Jerry's Journey is a blog dedicated to the battle against prostate cancer written by a cancer survivor.
His name suggests a contemptible double-crosser, a fiend who can't be trusted.
He was nothing of the sort.
In fact, cancer is the true fink.
I wasn't lucky enough to have Conrad Fink as a professor. I left the University of Georgia Journalism School the year before his arrival. I'm only vaguely familiar with the way he lived. I'm intimately familiar with the way he died.
By all accounts, Conrad Fink's conduct as a Journalist and a Professor were consistent with his time as a member of the U.S. Marine Corps. He was rigid and serious. The former Associated Press Vice President was a molder of young men. He could slash you to pieces with his famous red pen, then reshape you with a solid mortar of encouragement and enlightenment.
It was both an honor and a terror for students who were summoned to his office. When Conrad Fink demanded your ear, it meant that you'd written something worthy of his attention. Of course, there was always the risk that your lack of focus or detail are what caught his eye. Many a promising journalist entered his sanctum trembling.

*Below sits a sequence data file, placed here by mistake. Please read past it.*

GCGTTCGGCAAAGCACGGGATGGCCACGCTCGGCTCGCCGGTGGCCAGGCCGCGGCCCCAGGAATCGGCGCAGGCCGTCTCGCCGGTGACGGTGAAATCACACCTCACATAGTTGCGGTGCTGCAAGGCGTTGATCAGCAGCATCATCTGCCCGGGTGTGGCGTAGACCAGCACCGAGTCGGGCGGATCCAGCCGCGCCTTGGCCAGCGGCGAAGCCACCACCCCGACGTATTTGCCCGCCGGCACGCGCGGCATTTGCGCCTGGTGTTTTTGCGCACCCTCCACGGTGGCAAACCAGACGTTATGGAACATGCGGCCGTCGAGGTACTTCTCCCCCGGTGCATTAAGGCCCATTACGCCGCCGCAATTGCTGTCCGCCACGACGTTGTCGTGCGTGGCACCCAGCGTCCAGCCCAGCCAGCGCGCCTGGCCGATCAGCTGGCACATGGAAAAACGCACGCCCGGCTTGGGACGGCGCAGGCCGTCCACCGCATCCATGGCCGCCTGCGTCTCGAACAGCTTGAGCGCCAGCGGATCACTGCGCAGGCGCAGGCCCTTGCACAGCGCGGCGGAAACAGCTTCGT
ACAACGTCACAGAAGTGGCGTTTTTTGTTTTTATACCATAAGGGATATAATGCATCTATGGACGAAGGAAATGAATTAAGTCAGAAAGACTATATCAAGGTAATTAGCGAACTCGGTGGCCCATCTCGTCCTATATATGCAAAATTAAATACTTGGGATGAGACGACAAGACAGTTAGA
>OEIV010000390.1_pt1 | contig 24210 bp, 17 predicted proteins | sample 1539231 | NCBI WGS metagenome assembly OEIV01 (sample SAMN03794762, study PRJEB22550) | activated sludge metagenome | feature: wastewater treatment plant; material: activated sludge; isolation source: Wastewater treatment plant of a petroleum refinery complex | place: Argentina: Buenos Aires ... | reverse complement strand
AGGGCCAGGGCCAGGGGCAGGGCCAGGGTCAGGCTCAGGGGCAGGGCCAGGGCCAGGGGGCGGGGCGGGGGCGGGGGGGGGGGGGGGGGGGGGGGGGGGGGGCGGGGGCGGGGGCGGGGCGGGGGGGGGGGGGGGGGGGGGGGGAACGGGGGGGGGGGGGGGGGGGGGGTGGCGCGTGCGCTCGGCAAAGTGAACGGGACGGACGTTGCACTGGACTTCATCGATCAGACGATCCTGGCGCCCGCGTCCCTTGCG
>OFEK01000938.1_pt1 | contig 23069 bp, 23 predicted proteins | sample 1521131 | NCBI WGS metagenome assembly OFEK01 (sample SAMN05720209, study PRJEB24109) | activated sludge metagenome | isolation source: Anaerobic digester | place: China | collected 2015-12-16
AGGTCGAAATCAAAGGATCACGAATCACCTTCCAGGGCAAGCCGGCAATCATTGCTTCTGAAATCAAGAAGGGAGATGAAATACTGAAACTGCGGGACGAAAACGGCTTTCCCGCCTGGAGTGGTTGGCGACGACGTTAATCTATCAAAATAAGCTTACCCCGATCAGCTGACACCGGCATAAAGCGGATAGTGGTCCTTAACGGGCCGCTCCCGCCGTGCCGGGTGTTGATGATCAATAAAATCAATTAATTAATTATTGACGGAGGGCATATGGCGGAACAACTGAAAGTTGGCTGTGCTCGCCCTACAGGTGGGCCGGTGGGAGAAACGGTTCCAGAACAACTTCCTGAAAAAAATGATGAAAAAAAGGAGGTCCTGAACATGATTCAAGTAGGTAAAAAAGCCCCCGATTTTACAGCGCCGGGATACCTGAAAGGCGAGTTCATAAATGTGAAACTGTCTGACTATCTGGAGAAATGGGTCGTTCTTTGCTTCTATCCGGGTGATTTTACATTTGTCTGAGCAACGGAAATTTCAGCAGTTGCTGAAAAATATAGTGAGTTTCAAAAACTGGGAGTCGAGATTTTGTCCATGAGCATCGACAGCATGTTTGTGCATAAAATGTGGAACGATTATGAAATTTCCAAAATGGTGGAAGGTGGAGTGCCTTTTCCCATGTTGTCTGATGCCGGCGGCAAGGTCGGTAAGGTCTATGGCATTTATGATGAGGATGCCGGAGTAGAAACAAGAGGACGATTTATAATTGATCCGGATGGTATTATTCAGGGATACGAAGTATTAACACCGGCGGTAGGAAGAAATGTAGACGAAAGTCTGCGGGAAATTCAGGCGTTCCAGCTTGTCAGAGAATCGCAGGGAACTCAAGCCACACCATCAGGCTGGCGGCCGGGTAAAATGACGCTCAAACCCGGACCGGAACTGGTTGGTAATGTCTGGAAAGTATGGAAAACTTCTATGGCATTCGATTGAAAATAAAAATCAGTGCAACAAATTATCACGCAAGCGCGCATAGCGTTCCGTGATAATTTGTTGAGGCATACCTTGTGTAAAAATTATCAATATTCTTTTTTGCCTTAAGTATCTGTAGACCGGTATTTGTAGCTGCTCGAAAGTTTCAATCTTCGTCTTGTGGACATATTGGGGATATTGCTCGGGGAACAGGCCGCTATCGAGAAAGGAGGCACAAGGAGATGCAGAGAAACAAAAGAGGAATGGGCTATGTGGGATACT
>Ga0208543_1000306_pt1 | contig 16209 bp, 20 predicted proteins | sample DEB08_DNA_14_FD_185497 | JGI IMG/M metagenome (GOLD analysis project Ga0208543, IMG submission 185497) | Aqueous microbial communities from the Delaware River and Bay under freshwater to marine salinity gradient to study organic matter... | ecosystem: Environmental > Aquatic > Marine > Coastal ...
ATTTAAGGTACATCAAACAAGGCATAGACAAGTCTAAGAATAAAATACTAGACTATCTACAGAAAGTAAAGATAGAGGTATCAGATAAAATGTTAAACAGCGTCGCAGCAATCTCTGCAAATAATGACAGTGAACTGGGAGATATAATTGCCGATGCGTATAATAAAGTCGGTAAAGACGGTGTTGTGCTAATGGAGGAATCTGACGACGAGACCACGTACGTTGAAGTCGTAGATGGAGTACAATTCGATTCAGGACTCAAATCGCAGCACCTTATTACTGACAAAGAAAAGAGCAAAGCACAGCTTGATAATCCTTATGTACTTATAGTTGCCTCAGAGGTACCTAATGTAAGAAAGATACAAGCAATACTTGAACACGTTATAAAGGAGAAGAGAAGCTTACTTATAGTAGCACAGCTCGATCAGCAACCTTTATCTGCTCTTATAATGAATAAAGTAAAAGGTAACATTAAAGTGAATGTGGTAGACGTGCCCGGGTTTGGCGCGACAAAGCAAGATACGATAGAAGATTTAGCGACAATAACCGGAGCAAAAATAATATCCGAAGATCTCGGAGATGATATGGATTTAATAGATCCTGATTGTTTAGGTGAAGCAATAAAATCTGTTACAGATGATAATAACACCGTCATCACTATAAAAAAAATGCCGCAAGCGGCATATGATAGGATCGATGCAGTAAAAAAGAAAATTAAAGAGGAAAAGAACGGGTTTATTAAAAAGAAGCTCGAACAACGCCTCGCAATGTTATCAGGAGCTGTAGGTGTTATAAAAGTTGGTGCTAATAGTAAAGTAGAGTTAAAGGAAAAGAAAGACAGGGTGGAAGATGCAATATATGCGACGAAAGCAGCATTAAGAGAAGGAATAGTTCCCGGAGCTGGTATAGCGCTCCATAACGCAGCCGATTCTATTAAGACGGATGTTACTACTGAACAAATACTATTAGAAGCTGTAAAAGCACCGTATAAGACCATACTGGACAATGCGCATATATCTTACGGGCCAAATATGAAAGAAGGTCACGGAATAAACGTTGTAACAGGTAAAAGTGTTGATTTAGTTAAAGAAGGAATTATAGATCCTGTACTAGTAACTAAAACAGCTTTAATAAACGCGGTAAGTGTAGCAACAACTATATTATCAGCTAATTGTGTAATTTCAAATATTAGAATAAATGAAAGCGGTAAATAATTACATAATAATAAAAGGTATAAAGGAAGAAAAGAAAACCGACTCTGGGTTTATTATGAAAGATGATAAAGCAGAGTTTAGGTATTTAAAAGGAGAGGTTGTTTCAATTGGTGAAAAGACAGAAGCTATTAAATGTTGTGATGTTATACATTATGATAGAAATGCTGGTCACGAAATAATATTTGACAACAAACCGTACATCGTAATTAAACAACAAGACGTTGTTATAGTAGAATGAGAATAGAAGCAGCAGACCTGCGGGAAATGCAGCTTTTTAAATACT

Not long ago it was my son Robert, a burgeoning journalist himself, who got the call. Robert had submitted a column to the student newspaper about his father and grandfather's struggles with prostate cancer. Conrad Fink, as it turned out, had special interest in the topic.
With a solemn tone, this war weary journalist informed my offspring that he had spent two decades battling the very same disease. He asked Robert to keep the information confidential. Only a few knew that cancer was tormenting one of the University of Georgia's treasures.
Earlier this year, prostate cancer claimed that treasure. Conrad Fink was 80.
I don't know which weapons Conrad Fink employed to stave off his foe. I'm not sure of the level of aggressiveness of his cancer or how much pain it inflicted. From what I can tell, his absences from the classroom were infrequent enough to protect his secret. Twenty years is a long time to fight anything.
I read that Conrad Fink once referred to his own death as traveling "beyond the Great Deadline." He queried his students if they would run a front page story on his departure.
In my world, Conrad Fink is worthy of attention above the fold. His gallant twenty year battle is consistent with the courage of a young journalist who carried his reporter pad into the rice paddies of Viet Nam. The fact that cancer got the final word does not overshadow the professor's impact on a profession or the thousands of eager young writers who desired to follow him.
Perhaps some of those fledgling journalist will continue to write about Conrad Fink well beyond "the Great Deadline."
Maybe they'll continue to write about the evils of a disease that dared rob us of a valued teacher.
Prostate cancer, after all, is the real fink.